We’ve finally made it to June! I’m sure you’re starting to feel some sense of relief, just like me, that summer is almost here. Many students only have a few weeks left of remote learning. Many seniors have already had their virtual commencements. As a former teacher, the end of the school year has always been bittersweet. It’s a time to celebrate successes with students, provide closure, and get giddy about time off. It’s also time to feel melancholy about saying goodbye. You know you’re not going to have the same students in your classroom every day. This year, however, looks and feels very different.
A Normal Year
Normally, at this point in the school year classes are wrapping up with their grade level curriculum. Teachers begin giving their students a sneak peak as to what’s to come next year. Students have taken their state standardized tests. Schools prepare to administer their own end of the year assessment. Teachers are working hard to solidify students’ grades and get report cards submitted. They’re also soliciting the help of their students to pack up the classroom. Students are choosing their best work products to put in their portfolio for their teacher next year.
The 2020 Shift
This year, none of these things are happening. Students are still behind in the curriculum and there will be no assessments given out. Teachers are packing up their classrooms alone. Students are given set times to come by to retrieve their items.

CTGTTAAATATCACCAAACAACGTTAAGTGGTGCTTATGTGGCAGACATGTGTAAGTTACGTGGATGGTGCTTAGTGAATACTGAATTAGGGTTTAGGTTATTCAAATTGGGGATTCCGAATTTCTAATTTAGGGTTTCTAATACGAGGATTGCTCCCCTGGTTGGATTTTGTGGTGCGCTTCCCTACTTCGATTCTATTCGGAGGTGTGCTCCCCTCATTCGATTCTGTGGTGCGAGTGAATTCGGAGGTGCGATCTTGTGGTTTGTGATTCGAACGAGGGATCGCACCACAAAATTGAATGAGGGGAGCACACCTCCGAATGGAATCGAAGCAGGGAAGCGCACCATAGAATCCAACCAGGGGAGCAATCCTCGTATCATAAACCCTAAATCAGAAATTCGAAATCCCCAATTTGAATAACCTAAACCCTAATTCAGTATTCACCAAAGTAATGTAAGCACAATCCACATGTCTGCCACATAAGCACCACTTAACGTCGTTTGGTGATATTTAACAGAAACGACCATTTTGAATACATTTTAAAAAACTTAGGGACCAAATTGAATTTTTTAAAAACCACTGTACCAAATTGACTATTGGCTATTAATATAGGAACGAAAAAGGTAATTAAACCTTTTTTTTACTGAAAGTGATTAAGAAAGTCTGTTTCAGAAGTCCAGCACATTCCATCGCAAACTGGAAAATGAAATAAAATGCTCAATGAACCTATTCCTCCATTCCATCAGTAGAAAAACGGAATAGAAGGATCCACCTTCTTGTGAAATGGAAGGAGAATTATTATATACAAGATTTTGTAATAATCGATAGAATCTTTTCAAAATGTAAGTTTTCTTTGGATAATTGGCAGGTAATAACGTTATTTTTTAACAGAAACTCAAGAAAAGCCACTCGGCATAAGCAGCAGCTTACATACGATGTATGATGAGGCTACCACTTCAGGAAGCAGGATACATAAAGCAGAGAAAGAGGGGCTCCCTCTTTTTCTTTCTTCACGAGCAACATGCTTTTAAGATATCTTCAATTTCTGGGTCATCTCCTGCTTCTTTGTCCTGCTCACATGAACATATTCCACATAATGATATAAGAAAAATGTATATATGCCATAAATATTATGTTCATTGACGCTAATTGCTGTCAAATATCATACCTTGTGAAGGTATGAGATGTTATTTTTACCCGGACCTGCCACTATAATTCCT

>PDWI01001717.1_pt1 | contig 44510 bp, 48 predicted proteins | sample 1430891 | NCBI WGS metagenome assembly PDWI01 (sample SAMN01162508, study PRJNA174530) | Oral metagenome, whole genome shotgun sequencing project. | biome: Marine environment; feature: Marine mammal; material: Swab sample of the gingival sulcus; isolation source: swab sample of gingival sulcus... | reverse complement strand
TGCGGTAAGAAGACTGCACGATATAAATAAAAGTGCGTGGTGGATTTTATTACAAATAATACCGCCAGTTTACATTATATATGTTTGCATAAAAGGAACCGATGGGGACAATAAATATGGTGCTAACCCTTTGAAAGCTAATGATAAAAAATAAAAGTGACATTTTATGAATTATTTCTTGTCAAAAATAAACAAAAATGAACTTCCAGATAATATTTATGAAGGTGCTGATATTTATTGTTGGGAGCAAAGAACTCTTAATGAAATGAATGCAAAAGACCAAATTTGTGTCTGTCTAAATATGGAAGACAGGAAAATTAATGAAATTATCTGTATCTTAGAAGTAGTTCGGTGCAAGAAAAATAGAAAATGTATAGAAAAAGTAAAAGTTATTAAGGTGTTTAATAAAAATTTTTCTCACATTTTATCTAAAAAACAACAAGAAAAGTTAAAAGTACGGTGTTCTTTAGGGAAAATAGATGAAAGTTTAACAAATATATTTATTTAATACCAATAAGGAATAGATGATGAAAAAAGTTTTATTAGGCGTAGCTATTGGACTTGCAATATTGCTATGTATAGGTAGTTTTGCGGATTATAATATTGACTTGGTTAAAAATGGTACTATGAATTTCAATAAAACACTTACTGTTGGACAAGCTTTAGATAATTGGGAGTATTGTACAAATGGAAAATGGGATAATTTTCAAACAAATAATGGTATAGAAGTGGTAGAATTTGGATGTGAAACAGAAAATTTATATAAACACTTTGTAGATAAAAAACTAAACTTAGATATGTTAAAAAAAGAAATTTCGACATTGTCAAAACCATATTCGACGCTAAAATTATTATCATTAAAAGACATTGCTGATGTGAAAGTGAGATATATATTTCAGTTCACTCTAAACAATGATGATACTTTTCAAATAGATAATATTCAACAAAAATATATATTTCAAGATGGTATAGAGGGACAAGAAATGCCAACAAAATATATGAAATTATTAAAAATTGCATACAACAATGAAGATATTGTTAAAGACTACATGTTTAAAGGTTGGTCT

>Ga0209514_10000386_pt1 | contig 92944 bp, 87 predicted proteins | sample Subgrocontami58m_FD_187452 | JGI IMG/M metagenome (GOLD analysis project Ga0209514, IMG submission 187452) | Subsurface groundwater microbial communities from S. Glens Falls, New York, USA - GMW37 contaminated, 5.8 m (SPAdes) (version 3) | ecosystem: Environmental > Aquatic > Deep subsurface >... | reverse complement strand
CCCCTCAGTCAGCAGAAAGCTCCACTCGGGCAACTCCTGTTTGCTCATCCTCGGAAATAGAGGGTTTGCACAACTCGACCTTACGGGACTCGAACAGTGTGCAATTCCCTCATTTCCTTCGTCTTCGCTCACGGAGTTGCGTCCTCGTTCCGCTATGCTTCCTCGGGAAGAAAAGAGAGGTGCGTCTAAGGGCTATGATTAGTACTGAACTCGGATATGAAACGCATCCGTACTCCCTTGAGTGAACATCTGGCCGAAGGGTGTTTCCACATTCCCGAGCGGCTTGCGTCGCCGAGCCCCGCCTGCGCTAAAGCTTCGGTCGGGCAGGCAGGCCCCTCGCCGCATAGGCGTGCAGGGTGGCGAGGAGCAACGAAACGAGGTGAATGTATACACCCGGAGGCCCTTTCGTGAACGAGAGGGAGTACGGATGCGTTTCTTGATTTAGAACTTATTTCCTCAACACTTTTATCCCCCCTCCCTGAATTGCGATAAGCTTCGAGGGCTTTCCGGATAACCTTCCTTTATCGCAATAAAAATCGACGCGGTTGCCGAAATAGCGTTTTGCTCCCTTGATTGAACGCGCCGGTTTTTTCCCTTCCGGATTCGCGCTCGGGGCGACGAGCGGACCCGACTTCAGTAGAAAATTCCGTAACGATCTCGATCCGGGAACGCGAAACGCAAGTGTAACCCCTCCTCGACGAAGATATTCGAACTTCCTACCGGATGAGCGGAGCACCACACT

When catching up with a former colleague, she casually mentioned to me that it took her over six hours to clean out her classroom and pack her students’ belongings into paper bags for pickup. Another former coworker of mine inquired about the end of the school year asking, “So, are we just going to have our last small group online and that’s it?” Yes, that will be it. There will be no hugs goodbye, and no end of the year get togethers.
Keeping things “Normal”
Teachers of course are going to still do their best to personalize the goodbyes and make your child’s end of the year as special as it can be. Unfortunately, there will definitely still be a lack of closure this time around. Here are a few tips on how to approach the end of the school year with your child as “normal” as possible:
- End strong with remote learning. Make sure to have your child complete any and all assignments their teacher is suggesting. It may say “optional,” but that doesn’t mean you don’t need to do it!
- Have your child take an assessment at home to see what they truly learned this school year.
- Ask your child’s teacher what they think the last day of online learning might look like and preview with your child.
- When you go with your child to pick up their belongings, it’s okay to be vulnerable. Just listen and show your empathetic side.
- Organize an online game night with friends to celebrate the end of the school year.
- Have your child make cards for their teachers and friends so they can still say goodbye at a safe distance.
With every ending comes a new beginning. Here’s to hoping we’re saying goodbye to the lack of clarity around remote learning and we’re welcoming the new school year with a fresh, positive mindset and continuing the strong partnerships we fostered during this pandemic. Our children certainly deserve it!